In the presence of art, we have the opportunity to see inside someone’s heart, mind, and soul and feel what they felt.

Intern Insights: Charlie Flynn

Over the summer, the Curatorial and Collections department was fortunate to have Charlie Flynn, a rising junior at the University of Virginia as an intern for the department. Charlie assisted staff with everything from permanent collection rotations and processing new acquisitions, to writing content for the Museum’s mobile app and updating information in the collections database. In this week’s blog post, Charlie shares his insights into his time and experience here at the Gibbes!

For the past few months, I have had the opportunity to live in and explore Charleston while working as an intern for the Gibbes’ Collections and Curatorial departments. In searching for an interesting and constructive way to spend the summer following my second year at the University of Virginia, I learned about this opportunity at the Gibbes, and it seemed like a perfect fit. As a double major in Art History and American Studies, I was struck by the Gibbes’ commitment to both telling the story of Charleston and showing some of the south’s greatest works of art. I spent my second year in Charlottesville as an intern in the Fralin Museum of Art’s education department, which prompted me to think regularly about the museum’s role as a member of the community and an interpreter of history. Coming to Charleston, I was especially excited to learn about how the Gibbes inhabits these roles in a city with an especially complex and difficult history.

Charlie with Betwixt and Between by Patrick Dougherty

While I’ve become well acquainted with just about every department at the Gibbes, the bulk of my time has been spent with the Collections and Curatorial departments. I’ve really enjoyed working in Collections, especially as I’ve come to appreciate how much effort goes into the behind-the-scenes operations of a museum, as exemplified by Zinnia Willits, Director of Operations and Collections. One of my first tasks this summer was to cross check the pieces on display with their listed locations in PastPerfect, the museum’s collection database. This task was a great way to learn the program and a very rewarding way to get to know the museum’s permanent collection – and it was easy enough…until I reached the miniatures gallery!

I’ve also been able to spend a good amount of time working directly with objects in the Gibbes’ collections storage. I’ve developed an index of storage locations, examined and tagged new acquisitions, and spent perhaps too much time looking at the collection up close. This has all been under the watchful eye of the museum’s very talented Chief Preparator Chris Pelletier, who is always good for a laugh (or a history podcast recommendation). It’s been fascinating to get an up-close look at the methodology and careful planning that goes into safe, responsible art storage. One especially rewarding undertaking was working with one of the Gibbes’ newest acquisitions, Jonathan Green’s The Boat Men. I was responsible for creating a thorough condition report, tagging the painting with an ID number, finding a place for it in storage, and creating a file for it in PastPerfect. While this was interesting work in and of itself, there is also something thrilling about knowing that my mark will be permanently left on this painting.

I’ve also found a home in the Gibbes’ Curatorial department this summer, working closely with Sara Arnold, Director of Curatorial Affairs, and Amanda Breen, Assistant Curator. One of our main focuses has been on the upcoming permanent collection change out, which will put new objects on display throughout the museum. The miniature portrait gallery was a specific focus of mine. I was given the opportunity to select which of the miniature photographs would be put on display, which was more challenging than I anticipated. Rather than simply choosing the photographs that I enjoyed, I had to account for some practical concerns as well: are these photographs (some nearly 150 years old) in good enough condition to go on display? Will they all fit in the display case? Do these selections show a wide enough variety of early photography methods? Do they look good together? While this process was time-consuming, it was incredibly rewarding, and I’m very excited to see how they’ll look on display.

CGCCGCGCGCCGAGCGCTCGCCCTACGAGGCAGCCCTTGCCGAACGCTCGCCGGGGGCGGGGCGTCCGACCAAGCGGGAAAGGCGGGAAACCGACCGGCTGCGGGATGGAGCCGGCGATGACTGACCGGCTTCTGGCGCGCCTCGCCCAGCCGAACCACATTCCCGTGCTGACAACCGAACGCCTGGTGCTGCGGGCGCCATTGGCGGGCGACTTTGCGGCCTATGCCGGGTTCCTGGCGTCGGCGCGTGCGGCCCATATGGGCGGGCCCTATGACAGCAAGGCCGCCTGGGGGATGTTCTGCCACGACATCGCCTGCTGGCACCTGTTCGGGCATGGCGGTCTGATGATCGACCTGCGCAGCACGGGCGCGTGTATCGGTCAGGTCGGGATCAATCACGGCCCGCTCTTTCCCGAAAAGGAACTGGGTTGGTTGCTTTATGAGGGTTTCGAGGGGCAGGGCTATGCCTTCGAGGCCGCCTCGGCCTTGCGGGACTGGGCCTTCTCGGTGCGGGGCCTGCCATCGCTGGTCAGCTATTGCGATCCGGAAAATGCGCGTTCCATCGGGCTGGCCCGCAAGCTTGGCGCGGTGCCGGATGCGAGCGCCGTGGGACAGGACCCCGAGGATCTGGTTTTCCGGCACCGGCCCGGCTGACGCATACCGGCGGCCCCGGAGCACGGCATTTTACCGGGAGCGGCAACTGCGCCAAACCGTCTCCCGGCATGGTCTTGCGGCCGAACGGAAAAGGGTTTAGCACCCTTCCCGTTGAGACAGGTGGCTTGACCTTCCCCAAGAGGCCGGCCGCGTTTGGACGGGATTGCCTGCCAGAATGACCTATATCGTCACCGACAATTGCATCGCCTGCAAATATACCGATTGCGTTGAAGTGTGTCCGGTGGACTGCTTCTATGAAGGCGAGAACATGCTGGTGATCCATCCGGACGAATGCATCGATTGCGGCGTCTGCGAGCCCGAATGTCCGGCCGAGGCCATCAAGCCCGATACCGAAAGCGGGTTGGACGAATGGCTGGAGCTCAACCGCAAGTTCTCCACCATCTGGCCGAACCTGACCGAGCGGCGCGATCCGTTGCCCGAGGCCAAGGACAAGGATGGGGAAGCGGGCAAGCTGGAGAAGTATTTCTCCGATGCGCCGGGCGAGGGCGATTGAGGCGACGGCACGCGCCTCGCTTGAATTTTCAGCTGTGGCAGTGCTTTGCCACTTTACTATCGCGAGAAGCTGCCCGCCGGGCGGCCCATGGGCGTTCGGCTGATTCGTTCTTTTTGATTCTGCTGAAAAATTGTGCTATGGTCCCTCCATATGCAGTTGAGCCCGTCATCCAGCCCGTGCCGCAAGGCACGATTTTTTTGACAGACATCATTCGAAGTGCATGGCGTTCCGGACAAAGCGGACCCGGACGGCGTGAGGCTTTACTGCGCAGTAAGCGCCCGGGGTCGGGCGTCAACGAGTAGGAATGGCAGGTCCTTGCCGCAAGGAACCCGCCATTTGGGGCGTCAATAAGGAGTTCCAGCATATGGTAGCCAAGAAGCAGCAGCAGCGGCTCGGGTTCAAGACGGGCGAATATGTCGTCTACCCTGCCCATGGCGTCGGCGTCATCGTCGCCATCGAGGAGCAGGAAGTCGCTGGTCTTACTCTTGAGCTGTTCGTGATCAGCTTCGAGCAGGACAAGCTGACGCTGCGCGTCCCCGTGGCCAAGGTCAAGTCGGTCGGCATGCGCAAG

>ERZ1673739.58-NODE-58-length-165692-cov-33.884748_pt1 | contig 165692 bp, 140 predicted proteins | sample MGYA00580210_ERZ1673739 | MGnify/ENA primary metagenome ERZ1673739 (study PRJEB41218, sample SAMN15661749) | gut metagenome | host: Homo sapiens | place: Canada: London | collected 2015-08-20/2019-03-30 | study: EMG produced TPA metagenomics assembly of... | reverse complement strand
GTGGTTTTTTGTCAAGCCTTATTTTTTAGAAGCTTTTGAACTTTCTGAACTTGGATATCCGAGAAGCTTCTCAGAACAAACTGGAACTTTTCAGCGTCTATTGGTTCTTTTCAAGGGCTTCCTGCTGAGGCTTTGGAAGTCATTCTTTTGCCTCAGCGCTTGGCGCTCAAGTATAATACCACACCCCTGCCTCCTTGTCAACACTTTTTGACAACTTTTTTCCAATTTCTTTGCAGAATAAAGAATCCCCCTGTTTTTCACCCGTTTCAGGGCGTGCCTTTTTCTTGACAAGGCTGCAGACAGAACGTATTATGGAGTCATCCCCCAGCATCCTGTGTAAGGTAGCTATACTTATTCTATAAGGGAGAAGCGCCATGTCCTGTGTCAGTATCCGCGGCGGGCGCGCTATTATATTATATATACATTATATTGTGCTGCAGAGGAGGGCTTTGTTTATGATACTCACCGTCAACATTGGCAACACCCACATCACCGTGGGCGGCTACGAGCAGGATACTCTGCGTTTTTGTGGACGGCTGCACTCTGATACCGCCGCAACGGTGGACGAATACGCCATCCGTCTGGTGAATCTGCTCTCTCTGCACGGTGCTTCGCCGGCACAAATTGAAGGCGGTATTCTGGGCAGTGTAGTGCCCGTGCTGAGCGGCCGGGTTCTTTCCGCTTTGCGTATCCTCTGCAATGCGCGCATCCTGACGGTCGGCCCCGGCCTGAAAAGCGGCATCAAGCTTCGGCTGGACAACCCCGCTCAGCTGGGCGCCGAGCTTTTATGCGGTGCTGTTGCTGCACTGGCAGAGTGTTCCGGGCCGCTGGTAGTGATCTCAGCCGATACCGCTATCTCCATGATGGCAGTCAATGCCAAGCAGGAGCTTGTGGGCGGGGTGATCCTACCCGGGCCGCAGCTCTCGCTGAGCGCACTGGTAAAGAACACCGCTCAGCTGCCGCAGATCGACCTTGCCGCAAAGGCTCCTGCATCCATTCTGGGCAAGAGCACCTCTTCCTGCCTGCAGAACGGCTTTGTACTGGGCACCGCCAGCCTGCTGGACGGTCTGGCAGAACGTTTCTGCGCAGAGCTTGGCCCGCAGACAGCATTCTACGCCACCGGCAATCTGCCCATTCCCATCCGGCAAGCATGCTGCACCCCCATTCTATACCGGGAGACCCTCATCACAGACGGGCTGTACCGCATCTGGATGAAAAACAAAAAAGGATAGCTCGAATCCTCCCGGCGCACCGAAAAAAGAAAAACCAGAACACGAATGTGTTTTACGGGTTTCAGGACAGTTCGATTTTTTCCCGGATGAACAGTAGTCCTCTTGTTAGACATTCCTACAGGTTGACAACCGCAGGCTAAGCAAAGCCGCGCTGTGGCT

Charlie assisting with painting storage inventory

I was told early in the summer that I would be able to fill one of the on-site display windows with a painting of my choosing. While I was drawn many of the Gibbes’ pieces, I was especially fond of Robert Sivard’s 1976 painting, The Bee – 1900. The piece initially struck me with crisp, warm, even nostalgic colors and an attention to architectural detail. After doing some further research, I discovered not only that the painting was set in Washington, D.C. (a city I love as a resident of its suburbs), but also that it aimed to tell an little-known but very important story and pose questions about a city’s responsibility of preserving its history. The more I researched this piece, the clearer it became that it would be my choice for display. Seeing it in the window and watching visitors look closely at both the painting and my writing is an incredible feeling, and has only made me even more confident that a career in museums is something I want to pursue.

I’ve had the best time working at the Gibbes, and am so grateful to have had the opportunity to grow, learn, think, and explore this summer. While I can’t say that I will miss the humidity of Charleston in July, I will certainly miss the Gibbes and all of the people who have made my time here so special.

-By Charlie Flynn, guest blogger and Curatorial and Collections intern

Published July 26, 2019

Top image: Charlie Flynn with The Bee by Robert Sivard in Collections Storage at the Gibbes

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